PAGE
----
Needless to say, GLTs are amazing animals, and Robin is no exception. She is an experienced, caring, nurturing mother with a great family as a support system. The babies’ father (Theo) and all of the older siblings help Robin out with baby care, often carrying the infants around for the majority of the day. It’ll still be a while before the babies start climbing around on their own, but they do grow really fast, so be sure to come check out the little guys (or gals- we aren’t sure yet) before you blink and they’re all grown up. The family can be seen in their indoor exhibit every day. When the babies are just a little bit bigger and the weather is nice, they’ll also have access to their outdoor porch on the side of the building.
Keeper I, Primates
Tuesday, April 2
Spring has sprung! As we welcome Spring Breakers and warmer weather, we are also welcoming out birds that have been wintering indoors. You will start to see some new and familiar bird faces filling up exhibits in the days and weeks to come.
One of the birds that you might notice out on exhibit is Jasper. He is a black vulture, Coragyps atratus. Black vultures are native to Georgia, and their range extends from the southeastern U.S. to central Chile and Uruguay. With a wing span of about 5 feet, black vultures are large birds, but they’re small for vultures. They are known to be a very social species of bird and can been seen soaring on warm currents of air or roosting in the trees in large groups.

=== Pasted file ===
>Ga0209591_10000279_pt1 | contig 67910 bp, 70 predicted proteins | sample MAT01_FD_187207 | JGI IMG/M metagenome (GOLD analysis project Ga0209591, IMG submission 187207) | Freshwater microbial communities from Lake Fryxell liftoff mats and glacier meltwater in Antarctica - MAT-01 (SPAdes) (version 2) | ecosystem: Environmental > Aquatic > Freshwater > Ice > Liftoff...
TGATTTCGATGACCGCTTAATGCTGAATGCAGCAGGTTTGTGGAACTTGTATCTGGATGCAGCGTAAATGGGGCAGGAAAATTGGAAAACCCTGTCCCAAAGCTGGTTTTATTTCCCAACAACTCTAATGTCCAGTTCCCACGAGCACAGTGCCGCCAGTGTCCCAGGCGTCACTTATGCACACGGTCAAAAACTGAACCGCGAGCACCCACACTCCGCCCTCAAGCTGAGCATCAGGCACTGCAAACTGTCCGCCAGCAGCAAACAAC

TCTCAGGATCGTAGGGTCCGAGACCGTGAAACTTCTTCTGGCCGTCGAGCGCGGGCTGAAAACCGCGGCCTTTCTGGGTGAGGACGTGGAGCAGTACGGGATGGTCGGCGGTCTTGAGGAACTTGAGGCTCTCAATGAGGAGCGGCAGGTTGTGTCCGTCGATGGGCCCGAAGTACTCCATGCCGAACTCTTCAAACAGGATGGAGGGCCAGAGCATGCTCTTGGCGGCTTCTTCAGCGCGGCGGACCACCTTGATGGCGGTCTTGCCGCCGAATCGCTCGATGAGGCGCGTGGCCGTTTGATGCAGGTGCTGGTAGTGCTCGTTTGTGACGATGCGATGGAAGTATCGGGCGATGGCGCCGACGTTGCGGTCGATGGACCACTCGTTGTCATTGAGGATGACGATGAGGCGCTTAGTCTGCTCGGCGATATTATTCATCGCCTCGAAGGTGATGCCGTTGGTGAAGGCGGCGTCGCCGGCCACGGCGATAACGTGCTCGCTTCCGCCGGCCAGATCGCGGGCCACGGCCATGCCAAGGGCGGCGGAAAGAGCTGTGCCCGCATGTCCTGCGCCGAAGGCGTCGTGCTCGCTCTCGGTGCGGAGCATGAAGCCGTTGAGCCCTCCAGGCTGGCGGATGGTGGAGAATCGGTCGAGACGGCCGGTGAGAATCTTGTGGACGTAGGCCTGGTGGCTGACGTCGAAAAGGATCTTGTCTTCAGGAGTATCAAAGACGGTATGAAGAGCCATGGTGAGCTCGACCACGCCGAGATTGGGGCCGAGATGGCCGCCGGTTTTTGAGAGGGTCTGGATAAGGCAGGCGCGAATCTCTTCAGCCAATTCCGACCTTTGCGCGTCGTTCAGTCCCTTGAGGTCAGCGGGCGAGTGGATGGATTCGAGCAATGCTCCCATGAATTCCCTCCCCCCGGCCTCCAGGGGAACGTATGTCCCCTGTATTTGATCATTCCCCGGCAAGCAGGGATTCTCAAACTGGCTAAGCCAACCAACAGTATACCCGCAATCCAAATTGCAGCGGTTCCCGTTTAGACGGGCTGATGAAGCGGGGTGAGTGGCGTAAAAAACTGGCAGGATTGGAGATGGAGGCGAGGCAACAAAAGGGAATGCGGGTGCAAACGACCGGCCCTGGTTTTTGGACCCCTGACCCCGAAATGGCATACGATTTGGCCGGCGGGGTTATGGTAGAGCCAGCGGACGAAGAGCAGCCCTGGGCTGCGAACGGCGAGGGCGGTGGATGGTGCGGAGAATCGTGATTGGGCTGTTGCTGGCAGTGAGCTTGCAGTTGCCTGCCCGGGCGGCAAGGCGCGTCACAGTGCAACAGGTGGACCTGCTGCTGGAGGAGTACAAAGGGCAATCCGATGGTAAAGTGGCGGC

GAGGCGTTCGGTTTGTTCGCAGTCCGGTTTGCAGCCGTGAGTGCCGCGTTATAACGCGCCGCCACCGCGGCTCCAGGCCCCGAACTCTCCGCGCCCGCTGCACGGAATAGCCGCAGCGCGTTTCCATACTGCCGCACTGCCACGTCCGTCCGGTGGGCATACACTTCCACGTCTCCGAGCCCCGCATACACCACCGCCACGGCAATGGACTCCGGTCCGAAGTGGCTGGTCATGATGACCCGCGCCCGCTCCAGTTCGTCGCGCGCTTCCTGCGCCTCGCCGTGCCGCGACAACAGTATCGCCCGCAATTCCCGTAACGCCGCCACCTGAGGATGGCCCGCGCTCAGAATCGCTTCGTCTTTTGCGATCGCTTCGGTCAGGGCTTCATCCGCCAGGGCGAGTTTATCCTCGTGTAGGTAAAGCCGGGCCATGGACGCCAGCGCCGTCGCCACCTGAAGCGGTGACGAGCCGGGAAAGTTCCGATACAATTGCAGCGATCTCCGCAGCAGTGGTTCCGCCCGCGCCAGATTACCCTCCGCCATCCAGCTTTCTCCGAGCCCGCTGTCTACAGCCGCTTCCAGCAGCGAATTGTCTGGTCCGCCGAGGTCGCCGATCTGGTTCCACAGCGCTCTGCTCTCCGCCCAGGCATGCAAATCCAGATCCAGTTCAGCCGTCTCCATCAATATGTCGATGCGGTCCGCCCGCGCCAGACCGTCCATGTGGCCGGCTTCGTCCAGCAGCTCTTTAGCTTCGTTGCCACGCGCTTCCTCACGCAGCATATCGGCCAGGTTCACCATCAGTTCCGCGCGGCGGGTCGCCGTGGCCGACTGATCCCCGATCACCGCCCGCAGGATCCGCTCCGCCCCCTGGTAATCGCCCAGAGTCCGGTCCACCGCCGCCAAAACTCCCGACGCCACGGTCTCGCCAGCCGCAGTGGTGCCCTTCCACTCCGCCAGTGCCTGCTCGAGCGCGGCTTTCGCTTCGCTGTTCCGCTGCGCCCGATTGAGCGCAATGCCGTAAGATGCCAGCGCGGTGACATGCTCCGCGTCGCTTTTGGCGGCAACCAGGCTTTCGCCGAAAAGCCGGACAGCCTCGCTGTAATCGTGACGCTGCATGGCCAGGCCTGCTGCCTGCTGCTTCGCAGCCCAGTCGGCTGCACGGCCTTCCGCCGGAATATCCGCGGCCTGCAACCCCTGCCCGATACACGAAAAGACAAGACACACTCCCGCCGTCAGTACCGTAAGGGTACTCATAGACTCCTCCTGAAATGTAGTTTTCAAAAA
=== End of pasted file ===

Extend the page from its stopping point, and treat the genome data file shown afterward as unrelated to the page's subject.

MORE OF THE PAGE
Jasper has a special story since he was once a part of our Wildlife Theater show. Jasper was partially hand-reared, which means that after being with his parents for a time, he was raised by people. He was a wonderful addition to the Wildlife Theater show, where he was able to educate the public about the important role that vultures play in our environment. Vultures are the clean-up crew of the natural world. They eat carrion which would otherwise create a breeding ground for disease.
At the ripe old age of 17, Jasper has now retired from his job as an animal ambassador in the Wildlife Theater and is happily spending time sunning in the front of the exhibit across from Nathan’s Famous and next to the milky eagle owls. Stop by and say hi to Jasper on your next visit to Zoo Atlanta. While you’re here, check out the all-new Wildlife Theater show and watch animal ambassadors bring the high-flying, action-packed world of birds soaring all around you!
Keeper III, Birds and Program Animals
Thursday, March 28
Has Spring finally sprung in Atlanta? I sure hope so. The drastic changes in the weather have been confusing, and I think many of the animals are ready for milder temperatures. This is one of the best times to visit the Zoo to see the animals, since we’re not yet in the midst of the summer heat. The animals tend to be a bit more active at these moderate temperatures and because it’s still not very hot in the afternoons, they remain more active throughout the day. The warthogs will soon be enjoying their mud wallow, and the tigers will certainly make use of their pool. And the savanna exhibit will be full with giraffes, ostriches, zebras and our newest additions, lesser kudus Sherlock and Watson. If you haven’t seen Sherlock and Watson in a while, you’ll be surprised by how much they’ve grown and you’ll be impressed with the progress they’re making on their horns.
This weekend will be an especially fun time to visit the Zoo, because many of the animals will be receiving special enrichment for the Easter holiday. And don’t let the forecast for a little rain deter you from coming to see us. You know how quickly the weather can change in Atlanta!
Megan Wilson, PhD
Assistant Curator of Mammals
Tuesday, March 26